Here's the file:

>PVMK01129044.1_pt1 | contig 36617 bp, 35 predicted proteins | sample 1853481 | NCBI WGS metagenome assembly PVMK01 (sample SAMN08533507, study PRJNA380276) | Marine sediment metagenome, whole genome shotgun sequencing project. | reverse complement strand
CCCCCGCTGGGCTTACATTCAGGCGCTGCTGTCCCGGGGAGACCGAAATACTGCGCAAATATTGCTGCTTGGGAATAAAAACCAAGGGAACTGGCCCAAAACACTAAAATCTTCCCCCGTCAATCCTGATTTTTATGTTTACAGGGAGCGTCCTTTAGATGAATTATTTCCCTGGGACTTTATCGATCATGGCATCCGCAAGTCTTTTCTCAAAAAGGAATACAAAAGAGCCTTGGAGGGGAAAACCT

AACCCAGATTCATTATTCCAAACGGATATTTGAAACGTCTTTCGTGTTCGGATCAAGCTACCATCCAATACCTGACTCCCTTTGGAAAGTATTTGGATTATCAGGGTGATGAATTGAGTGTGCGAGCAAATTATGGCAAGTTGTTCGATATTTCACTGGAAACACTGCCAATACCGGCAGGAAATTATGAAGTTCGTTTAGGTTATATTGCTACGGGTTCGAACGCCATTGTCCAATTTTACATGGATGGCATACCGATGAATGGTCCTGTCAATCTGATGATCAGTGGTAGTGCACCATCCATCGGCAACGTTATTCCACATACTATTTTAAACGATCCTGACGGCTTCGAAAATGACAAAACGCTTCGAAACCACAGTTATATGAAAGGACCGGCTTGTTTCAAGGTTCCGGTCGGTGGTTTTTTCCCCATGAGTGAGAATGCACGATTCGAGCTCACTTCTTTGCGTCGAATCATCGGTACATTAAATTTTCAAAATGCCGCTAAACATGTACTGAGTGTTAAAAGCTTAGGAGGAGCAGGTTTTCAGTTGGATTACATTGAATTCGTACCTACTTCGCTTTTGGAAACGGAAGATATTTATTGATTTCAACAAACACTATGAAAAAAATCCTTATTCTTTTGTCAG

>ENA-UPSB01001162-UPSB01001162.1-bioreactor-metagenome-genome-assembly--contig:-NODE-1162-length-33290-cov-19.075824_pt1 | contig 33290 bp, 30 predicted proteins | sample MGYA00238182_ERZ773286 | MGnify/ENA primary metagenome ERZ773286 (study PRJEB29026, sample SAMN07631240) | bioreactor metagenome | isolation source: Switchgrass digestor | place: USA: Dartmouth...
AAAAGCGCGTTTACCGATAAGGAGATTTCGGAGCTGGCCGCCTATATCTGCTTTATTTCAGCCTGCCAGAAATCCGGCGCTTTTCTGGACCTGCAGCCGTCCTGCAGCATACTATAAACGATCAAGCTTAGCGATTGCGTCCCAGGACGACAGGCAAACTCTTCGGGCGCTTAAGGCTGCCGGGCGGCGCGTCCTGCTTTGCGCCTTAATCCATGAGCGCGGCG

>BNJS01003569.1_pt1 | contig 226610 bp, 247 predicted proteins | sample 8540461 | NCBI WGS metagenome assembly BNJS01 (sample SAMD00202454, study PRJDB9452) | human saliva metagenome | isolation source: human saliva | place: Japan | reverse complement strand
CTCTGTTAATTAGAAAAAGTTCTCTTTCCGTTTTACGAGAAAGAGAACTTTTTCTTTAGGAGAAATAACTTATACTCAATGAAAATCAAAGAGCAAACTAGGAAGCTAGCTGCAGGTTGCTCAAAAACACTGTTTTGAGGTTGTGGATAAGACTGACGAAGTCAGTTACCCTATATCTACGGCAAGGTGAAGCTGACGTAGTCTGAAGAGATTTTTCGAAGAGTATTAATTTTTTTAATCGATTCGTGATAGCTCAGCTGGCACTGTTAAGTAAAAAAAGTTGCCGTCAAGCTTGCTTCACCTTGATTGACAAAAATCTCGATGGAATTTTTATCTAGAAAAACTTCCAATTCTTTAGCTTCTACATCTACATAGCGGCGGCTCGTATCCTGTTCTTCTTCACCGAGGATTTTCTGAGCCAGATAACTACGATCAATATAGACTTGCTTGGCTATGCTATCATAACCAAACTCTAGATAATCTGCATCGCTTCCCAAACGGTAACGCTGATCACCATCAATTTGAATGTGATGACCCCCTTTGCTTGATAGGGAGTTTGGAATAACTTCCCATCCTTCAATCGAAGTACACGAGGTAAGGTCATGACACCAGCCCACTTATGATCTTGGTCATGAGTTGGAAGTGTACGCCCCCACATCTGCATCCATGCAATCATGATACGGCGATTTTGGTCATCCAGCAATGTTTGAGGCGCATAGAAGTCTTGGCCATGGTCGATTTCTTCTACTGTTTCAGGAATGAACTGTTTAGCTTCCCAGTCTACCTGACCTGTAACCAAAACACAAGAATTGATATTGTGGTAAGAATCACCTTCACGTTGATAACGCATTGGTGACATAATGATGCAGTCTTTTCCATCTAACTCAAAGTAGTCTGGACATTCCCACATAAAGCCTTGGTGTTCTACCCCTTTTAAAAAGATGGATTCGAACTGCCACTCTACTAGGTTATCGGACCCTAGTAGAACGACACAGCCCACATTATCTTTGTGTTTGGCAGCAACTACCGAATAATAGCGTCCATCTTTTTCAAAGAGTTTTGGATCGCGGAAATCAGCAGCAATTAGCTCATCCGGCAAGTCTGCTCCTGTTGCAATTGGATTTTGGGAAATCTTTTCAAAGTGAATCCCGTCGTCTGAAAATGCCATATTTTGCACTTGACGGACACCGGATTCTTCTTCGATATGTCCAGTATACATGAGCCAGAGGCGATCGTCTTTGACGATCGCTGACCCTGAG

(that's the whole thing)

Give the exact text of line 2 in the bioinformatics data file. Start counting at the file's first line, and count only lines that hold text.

CCCCCGCTGGGCTTACATTCAGGCGCTGCTGTCCCGGGGAGACCGAAATACTGCGCAAATATTGCTGCTTGGGAATAAAAACCAAGGGAACTGGCCCAAAACACTAAAATCTTCCCCCGTCAATCCTGATTTTTATGTTTACAGGGAGCGTCCTTTAGATGAATTATTTCCCTGGGACTTTATCGATCATGGCATCCGCAAGTCTTTTCTCAAAAAGGAATACAAAAGAGCCTTGGAGGGGAAAACCT